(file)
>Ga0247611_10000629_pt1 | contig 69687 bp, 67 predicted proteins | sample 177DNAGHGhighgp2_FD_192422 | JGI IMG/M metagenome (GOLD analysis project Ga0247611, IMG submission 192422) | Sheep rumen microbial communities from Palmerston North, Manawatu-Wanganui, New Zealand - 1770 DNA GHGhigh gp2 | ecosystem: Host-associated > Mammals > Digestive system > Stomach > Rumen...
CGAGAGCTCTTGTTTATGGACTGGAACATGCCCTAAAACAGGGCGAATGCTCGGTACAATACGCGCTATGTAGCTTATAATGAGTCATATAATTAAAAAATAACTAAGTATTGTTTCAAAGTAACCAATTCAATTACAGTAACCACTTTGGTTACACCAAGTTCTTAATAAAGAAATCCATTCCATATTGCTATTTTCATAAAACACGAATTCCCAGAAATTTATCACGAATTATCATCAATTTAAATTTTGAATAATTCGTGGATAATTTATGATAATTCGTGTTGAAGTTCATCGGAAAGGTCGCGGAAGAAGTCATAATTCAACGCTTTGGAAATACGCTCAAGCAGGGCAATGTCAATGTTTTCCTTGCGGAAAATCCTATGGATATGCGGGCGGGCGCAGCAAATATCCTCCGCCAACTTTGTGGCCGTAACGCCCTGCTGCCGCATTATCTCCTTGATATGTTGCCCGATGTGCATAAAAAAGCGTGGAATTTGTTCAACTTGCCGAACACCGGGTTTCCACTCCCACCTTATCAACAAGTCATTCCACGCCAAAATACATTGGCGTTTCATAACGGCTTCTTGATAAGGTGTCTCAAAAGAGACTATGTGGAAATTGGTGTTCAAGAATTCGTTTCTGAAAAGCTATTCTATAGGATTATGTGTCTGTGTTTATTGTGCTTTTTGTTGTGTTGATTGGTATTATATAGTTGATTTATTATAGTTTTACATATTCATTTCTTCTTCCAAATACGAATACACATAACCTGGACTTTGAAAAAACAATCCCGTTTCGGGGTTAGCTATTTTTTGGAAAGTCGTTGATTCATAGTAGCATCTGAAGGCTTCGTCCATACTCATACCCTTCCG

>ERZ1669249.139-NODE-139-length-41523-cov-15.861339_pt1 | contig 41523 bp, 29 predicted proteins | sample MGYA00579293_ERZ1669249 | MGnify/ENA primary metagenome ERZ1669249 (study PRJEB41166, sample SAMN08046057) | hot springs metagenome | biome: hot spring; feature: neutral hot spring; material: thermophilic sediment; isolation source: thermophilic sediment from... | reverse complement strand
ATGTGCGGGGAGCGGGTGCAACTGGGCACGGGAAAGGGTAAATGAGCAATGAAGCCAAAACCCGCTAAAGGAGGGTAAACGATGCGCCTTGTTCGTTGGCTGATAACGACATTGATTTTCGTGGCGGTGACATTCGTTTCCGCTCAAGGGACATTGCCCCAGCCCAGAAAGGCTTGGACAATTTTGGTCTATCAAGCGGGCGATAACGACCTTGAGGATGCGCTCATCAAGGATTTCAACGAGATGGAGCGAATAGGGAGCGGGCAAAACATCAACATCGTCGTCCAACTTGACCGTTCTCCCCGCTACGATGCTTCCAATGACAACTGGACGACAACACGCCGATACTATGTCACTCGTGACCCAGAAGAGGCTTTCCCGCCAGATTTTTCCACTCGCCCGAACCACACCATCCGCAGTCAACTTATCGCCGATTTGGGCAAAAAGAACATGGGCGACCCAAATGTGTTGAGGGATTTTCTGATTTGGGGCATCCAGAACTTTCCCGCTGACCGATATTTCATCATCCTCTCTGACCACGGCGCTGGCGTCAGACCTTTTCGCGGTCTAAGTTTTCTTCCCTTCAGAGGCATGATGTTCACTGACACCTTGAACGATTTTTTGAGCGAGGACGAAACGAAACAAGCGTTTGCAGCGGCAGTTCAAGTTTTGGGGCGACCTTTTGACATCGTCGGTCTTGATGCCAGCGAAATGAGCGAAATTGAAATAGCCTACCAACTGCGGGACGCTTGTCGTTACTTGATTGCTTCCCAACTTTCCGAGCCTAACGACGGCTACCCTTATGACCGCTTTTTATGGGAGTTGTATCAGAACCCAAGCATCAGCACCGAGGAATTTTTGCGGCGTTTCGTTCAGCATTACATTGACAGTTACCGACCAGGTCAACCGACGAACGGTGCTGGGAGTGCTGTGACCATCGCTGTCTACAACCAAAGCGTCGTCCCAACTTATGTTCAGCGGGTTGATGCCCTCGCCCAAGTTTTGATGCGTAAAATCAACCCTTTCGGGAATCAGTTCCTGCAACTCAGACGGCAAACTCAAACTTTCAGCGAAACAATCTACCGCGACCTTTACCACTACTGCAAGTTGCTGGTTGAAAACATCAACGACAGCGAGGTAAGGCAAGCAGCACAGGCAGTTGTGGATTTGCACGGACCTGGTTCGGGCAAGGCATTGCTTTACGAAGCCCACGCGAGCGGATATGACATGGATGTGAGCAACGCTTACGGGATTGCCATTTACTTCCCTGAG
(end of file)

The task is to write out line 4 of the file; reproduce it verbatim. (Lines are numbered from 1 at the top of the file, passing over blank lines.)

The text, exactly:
ATGTGCGGGGAGCGGGTGCAACTGGGCACGGGAAAGGGTAAATGAGCAATGAAGCCAAAACCCGCTAAAGGAGGGTAAACGATGCGCCTTGTTCGTTGGCTGATAACGACATTGATTTTCGTGGCGGTGACATTCGTTTCCGCTCAAGGGACATTGCCCCAGCCCAGAAAGGCTTGGACAATTTTGGTCTATCAAGCGGGCGATAACGACCTTGAGGATGCGCTCATCAAGGATTTCAACGAGATGGAGCGAATAGGGAGCGGGCAAAACATCAACATCGTCGTCCAACTTGACCGTTCTCCCCGCTACGATGCTTCCAATGACAACTGGACGACAACACGCCGATACTATGTCACTCGTGACCCAGAAGAGGCTTTCCCGCCAGATTTTTCCACTCGCCCGAACCACACCATCCGCAGTCAACTTATCGCCGATTTGGGCAAAAAGAACATGGGCGACCCAAATGTGTTGAGGGATTTTCTGATTTGGGGCATCCAGAACTTTCCCGCTGACCGATATTTCATCATCCTCTCTGACCACGGCGCTGGCGTCAGACCTTTTCGCGGTCTAAGTTTTCTTCCCTTCAGAGGCATGATGTTCACTGACACCTTGAACGATTTTTTGAGCGAGGACGAAACGAAACAAGCGTTTGCAGCGGCAGTTCAAGTTTTGGGGCGACCTTTTGACATCGTCGGTCTTGATGCCAGCGAAATGAGCGAAATTGAAATAGCCTACCAACTGCGGGACGCTTGTCGTTACTTGATTGCTTCCCAACTTTCCGAGCCTAACGACGGCTACCCTTATGACCGCTTTTTATGGGAGTTGTATCAGAACCCAAGCATCAGCACCGAGGAATTTTTGCGGCGTTTCGTTCAGCATTACATTGACAGTTACCGACCAGGTCAACCGACGAACGGTGCTGGGAGTGCTGTGACCATCGCTGTCTACAACCAAAGCGTCGTCCCAACTTATGTTCAGCGGGTTGATGCCCTCGCCCAAGTTTTGATGCGTAAAATCAACCCTTTCGGGAATCAGTTCCTGCAACTCAGACGGCAAACTCAAACTTTCAGCGAAACAATCTACCGCGACCTTTACCACTACTGCAAGTTGCTGGTTGAAAACATCAACGACAGCGAGGTAAGGCAAGCAGCACAGGCAGTTGTGGATTTGCACGGACCTGGTTCGGGCAAGGCATTGCTTTACGAAGCCCACGCGAGCGGATATGACATGGATGTGAGCAACGCTTACGGGATTGCCATTTACTTCCCTGAG